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Teatro Nacional Review
The National Theater is Costa Rica at its most enchanting. Chagrined that touring prima donna Adelina Patti bypassed San José in 1890 for lack of a suitable venue, wealthy coffee merchants raised import taxes and hired Belgian architects to design this building, lavish with cast iron and Italian marble. The theater was inaugurated in 1897 with a performance of Gounod's Faust, featuring an international cast. The sandstone exterior is marked by Italianate arched windows, marble columns with bronze capitals, and statues of strange bedfellows Ludwig van Beethoven (1770–1827) and 17th-century Spanish Golden Age playwright Pedro Calderón de la Barca (1600–81). The Muses of Dance, Music, and Fame are silhouetted in front of an iron cupola.
The sumptuous neo-baroque interior sparkles, too. Given the provenance of the building funds, it's not surprising that frescoes on the stairway inside depict coffee and banana production. Note Italian painter Aleardo Villa's famous ceiling mural Alegoría del Café y Banano (Allegory of Coffee and Bananas), a joyful harvest scene that appeared on Costa Rica's old five-colón note. (The now-defunct bill is prized by collectors and by visitors as a souvenir, and is often sold by vendors in the plaza between the theater and the Gran Hotel Costa Rica next door.) French designer Alain Guilhot created the building's nighttime external illumination system. (He did the same for the Eiffel Tower.) The soft coppers, golds, and whites highlight the theater's exterior nightly from 6 pm to 5 am. A project funded by the German government has restored the theater's cupola to its original red color.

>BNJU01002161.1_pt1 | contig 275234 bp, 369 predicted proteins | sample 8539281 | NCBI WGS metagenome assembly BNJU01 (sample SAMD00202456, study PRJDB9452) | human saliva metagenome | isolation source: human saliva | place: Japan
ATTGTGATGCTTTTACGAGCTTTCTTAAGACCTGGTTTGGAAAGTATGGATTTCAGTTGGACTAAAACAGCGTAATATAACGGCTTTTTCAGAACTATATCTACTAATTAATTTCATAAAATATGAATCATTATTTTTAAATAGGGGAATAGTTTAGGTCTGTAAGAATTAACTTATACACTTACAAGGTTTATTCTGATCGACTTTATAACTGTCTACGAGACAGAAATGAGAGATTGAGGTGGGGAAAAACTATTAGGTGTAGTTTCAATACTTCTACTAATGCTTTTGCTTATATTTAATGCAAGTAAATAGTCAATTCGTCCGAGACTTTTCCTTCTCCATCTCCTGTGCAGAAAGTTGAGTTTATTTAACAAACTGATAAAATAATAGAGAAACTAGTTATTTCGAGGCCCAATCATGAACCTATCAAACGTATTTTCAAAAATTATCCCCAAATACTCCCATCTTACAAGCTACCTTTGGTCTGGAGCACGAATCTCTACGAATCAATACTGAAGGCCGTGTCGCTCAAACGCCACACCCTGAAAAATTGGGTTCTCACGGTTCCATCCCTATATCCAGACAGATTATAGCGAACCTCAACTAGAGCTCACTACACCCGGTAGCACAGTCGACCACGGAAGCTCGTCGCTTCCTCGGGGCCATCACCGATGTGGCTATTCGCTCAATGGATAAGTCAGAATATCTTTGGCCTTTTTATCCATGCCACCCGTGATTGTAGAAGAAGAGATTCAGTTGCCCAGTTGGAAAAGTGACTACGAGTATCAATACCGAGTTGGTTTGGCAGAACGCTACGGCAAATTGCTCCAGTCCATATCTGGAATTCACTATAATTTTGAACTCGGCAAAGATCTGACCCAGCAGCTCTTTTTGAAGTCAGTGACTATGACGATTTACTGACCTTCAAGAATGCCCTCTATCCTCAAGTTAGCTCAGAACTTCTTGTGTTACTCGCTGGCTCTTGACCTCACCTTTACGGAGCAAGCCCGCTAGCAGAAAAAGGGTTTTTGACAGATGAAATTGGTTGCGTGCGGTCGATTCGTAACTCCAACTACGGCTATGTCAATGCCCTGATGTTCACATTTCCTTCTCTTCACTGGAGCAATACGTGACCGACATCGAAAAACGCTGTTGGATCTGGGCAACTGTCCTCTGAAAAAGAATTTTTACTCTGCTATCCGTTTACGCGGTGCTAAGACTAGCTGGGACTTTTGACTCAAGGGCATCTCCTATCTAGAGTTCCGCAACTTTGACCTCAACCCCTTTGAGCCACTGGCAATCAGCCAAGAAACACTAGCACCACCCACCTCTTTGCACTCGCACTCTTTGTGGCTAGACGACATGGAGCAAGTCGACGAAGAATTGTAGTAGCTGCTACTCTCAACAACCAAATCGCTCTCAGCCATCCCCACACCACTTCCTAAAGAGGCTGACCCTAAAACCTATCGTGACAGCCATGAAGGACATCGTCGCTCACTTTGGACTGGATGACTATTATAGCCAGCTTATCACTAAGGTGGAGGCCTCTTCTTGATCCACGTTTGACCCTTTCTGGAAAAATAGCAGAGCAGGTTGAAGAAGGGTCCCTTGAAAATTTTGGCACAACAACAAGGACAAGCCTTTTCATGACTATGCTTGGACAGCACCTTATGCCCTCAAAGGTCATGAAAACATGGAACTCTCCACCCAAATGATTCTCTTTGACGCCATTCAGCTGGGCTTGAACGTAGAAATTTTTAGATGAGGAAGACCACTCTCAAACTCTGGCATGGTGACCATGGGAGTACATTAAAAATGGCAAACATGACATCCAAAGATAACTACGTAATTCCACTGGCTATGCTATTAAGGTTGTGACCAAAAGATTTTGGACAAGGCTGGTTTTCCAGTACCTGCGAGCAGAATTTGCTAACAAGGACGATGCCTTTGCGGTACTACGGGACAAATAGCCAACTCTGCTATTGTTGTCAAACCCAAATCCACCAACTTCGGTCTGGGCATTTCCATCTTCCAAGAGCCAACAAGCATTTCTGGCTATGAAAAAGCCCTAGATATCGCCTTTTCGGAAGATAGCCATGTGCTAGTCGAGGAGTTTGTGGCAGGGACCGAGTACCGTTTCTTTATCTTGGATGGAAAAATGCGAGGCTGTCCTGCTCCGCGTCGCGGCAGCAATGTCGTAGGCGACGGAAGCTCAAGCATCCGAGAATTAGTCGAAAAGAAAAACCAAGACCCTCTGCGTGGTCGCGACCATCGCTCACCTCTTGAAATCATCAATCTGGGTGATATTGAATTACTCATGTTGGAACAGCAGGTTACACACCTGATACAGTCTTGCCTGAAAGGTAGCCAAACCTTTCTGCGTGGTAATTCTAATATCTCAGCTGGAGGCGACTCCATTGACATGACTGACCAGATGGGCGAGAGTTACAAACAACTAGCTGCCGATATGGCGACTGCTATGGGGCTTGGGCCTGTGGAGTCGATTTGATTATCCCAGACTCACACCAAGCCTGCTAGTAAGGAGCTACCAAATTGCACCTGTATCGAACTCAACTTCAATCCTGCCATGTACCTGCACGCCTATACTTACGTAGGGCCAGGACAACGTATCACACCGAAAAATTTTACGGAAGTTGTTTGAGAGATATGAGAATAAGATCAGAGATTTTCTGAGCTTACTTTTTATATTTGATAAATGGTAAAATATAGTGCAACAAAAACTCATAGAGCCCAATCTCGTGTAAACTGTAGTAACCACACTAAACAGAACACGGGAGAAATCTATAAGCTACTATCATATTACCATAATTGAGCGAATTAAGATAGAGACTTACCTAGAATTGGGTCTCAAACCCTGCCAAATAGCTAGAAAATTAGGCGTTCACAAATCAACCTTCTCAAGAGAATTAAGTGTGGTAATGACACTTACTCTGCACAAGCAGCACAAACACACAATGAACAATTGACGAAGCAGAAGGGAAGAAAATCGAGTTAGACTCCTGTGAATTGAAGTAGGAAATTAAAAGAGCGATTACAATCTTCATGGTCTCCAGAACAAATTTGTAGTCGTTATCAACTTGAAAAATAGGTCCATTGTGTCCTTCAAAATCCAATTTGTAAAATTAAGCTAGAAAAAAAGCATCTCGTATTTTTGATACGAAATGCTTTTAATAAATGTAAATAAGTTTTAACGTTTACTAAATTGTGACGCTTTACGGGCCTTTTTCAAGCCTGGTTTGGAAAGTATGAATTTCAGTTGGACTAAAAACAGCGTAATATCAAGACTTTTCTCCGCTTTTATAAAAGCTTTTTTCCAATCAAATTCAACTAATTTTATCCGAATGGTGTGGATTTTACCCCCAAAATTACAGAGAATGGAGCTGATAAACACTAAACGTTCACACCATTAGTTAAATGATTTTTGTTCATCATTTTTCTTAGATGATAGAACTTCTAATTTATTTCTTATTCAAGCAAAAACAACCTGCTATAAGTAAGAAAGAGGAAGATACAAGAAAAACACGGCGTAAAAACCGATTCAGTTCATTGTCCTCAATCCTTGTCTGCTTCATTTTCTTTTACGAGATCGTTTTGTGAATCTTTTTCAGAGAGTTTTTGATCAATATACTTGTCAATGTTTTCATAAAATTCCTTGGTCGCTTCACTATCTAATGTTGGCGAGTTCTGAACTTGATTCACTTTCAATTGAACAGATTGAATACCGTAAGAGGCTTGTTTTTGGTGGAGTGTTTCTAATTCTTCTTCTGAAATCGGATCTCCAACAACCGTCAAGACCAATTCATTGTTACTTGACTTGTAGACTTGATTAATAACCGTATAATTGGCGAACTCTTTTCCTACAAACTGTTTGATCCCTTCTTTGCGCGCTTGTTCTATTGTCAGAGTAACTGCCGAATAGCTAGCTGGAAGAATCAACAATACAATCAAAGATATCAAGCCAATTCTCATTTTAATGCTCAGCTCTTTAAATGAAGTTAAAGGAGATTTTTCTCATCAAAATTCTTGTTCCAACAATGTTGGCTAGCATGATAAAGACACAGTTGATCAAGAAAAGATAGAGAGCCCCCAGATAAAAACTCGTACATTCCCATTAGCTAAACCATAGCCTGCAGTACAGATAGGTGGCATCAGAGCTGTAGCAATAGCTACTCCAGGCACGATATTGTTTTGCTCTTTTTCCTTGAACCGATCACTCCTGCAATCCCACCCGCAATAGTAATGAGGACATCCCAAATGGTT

You can see the theater's interior by attending one of the performances that take place several nights a week (tickets are reasonably priced); intermission gives you a chance to nose around. Stop at the boletería (box office) in the lobby and see what strikes your fancy. (Don't worry if you left your tuxedo or evening gown back home; as long as you don't show up for a performance wearing shorts, jeans, or a T-shirt, no one will care.)
For a nominal admission fee you can also move beyond the lobby for a self-guided visit during the day. Call a day in advance if you'd like a guided tour in English; it's included in your admission price. (The theater is sometimes closed for rehearsals, so call before you go.) If you're downtown on a Tuesday between February and Christmas, take in one of the Teatro al Mediodía (Theater at Midday) performances that begin at noon. It might be a chamber-music recital or a one-act play in Spanish. A similar program called Música al Atardecer (Music at Dusk) takes place each Thursday at 5 pm. Admission for either is $2, and both are presented in the second-floor foyer.
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